For Mental Health Awareness Month, locals are sharing their personal mental health stories
Growing up in Queens, New York, Mark Dema dreamed of traveling abroad, but a fear of going away from home consumed him. In his 30s, he realized that fear had a name: agoraphobia.
As a teacher in the Hudson Valley, he would hear fellow faculty members traveling to places he always wanted to visit, but couldn’t because of this crippling fear.
“You start getting depressed about other people sitting in a faculty room and telling you how they went to California, to London,” he said. “I wanted to see all these places so desperately.”
The now-71-year-old went on a windy road to get to where he is today.
Dema described his first panic attack when he was around 20 years old.
“Your stomach drops, and your face gets kind of pale,” he said. “It’s a disoriented feeling, like you’re in a fog.”
The experience made him feel as though he was crazy.
“People didn’t know about phobias,” he said. “You can’t tell them about it.”
In 1988, he decided to seek treatment for his condition. He saw an ad in the newspaper for a therapist based near where he lived.
The therapist turned him on to TERRAP, an instruction-based treatment designed by Dr. Arthur Hardy in 1975 to combat anxiety for all who suffer, regardless of whether or not it comes from childhood traumas.
The treatment was a good fit for Dema, who believed that his anxiety was genetic. Dema’s mother and maternal grandmother both had similar bouts with anxiety.
Once he completed his course in TERRAP, Dema put his agoraphobia to the test. He took a trip to Boston with his then wife.
“I was in total state of panic, sitting with her,” he said. “But what I didn’t notice was that my anxiety level only went so high, and eventually it came back down.”
One big thing he learned during his TERRAP course was the need to be motivated to make a change.
“A big thing is motivation as to where you want to go,” he said. “If it’s a place where you don’t really want to go to, it’s going to be hard to overcome the agoraphobia.”
After Boston, he then visited a beach two hours from the Hudson Valley area.
“I loved to boogie board, ride the waves,” he said of the experience.
He was able to tackle his big dream of visiting California in 1996. He took a trip cross country, and while he experienced panic on different occasions, he worked through it with the help of exercises he learned at TERRAP.
By the time he reached Lake Tahoe, California, he blared out the Mamas and the Papas’ 1965 classic “California Dreamin.'”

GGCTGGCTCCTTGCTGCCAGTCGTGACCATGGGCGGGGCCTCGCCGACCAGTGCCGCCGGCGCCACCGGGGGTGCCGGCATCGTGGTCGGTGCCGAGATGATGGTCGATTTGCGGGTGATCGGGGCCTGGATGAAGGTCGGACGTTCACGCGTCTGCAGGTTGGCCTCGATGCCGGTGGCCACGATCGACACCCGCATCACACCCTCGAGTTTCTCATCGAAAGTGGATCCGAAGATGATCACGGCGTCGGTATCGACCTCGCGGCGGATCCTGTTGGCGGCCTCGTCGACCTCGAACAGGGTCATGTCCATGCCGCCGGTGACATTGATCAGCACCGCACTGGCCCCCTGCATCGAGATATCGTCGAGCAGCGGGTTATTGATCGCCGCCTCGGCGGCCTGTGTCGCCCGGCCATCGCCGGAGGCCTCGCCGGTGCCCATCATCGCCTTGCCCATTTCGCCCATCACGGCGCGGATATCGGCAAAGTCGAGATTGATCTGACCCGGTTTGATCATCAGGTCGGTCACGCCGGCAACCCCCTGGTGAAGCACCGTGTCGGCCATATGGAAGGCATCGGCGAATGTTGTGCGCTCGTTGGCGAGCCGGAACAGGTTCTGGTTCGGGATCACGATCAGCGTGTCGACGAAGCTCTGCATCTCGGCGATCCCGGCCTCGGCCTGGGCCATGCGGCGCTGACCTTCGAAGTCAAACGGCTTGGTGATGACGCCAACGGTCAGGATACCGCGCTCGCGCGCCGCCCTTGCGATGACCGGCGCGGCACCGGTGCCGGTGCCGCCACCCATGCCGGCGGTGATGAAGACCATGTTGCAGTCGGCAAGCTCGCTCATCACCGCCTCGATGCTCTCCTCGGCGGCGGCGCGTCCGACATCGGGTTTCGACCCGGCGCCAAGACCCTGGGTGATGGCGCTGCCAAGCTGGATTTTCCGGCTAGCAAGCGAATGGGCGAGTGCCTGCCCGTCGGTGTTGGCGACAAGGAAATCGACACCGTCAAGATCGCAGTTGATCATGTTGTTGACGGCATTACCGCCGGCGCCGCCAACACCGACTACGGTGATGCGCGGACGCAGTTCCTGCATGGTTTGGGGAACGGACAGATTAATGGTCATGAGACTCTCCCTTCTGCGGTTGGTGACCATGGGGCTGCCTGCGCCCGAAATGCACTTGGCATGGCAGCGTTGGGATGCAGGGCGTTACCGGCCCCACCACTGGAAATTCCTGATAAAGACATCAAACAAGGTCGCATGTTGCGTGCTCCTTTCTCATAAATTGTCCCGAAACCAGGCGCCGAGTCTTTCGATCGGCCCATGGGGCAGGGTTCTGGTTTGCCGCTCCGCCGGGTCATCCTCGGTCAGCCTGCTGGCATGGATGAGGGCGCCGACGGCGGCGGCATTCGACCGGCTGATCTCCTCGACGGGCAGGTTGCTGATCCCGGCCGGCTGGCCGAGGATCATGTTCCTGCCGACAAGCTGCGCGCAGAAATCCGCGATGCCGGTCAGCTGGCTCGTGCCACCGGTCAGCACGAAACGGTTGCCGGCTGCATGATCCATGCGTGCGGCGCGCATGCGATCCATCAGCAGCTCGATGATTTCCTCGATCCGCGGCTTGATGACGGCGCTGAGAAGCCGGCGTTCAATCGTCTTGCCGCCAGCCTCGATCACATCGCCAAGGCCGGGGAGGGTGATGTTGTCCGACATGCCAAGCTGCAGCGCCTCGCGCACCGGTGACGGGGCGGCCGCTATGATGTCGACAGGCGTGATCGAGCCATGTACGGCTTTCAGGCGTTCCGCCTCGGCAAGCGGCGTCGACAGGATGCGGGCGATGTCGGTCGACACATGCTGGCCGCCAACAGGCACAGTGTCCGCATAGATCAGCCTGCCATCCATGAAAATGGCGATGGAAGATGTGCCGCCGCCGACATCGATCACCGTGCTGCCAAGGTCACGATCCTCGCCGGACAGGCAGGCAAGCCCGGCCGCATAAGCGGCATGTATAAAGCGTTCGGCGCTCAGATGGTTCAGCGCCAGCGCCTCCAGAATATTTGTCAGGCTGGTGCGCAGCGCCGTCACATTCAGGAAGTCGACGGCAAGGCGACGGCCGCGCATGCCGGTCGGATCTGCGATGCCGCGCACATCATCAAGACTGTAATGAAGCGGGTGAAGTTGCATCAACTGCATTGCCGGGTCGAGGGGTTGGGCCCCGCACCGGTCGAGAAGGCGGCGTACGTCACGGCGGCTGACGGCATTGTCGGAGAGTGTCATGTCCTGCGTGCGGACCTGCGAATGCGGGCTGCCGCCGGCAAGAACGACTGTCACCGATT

“We crossed that border, and I could not stop crying,” he said. “I was listening to the song for a half an hour.”
Years later, he became a tutor to a young man with Tourette’s Syndrome. To show his gratitude after the student starting passing English class, his father wanted to take him to London, a place the longtime English teacher and tutor had always wanted to visit.
“I told him, ‘I can’t get on a plane,'” he said.
Dema visited his therapist once more to help him overcome this fear. They revisited the tools he learned during his initial sessions, and he was off on his first ever flight.
While the trip was a success, he continued to battle agoraphobia, especially when it came to traveling abroad.
When he started dating his girlfriend, she gifted him with a European vacation. He had not been on a plane in a long time at that point, which he found difficult to tell her at first.
“One of the things about having agoraphobia is wondering what people will think,” he said. “One of the fears is you don’t want to embarrass yourself in front of people.”
He eventually took the trip, which took him all around Europe for 14 days.
In October of 2019, his college-age daughter Victoria wanted him to visit her while she was studying abroad in Athens, Greece. He had not been on a flight in nine years at that point. This sent him into a tailspin where he decided to have Xanax prescribed by his primary care doctor.
He slept through the nine-hour flight just fine, and enjoyed the time he had with his daughter.
“She hugged and kissed me and said, ‘Daddy, are you gonna be alright?” he recalled. “I said ‘Victoria, I slept on the plane! Let’s go to dinner!”
Dema is grateful for how far he has come, but explained that he is always working on his agoraphobia.
“I’ve gone from a guy that didn’t go an hour and a half to one who has been to Paris and Amsterdam,” he said. “Like any other therapy, it’s a tool. It’s just like if a doctor teaches you about how to rehabilitate your shoulder: if you don’t do it, you’re not going to be able to lift your shoulder up.”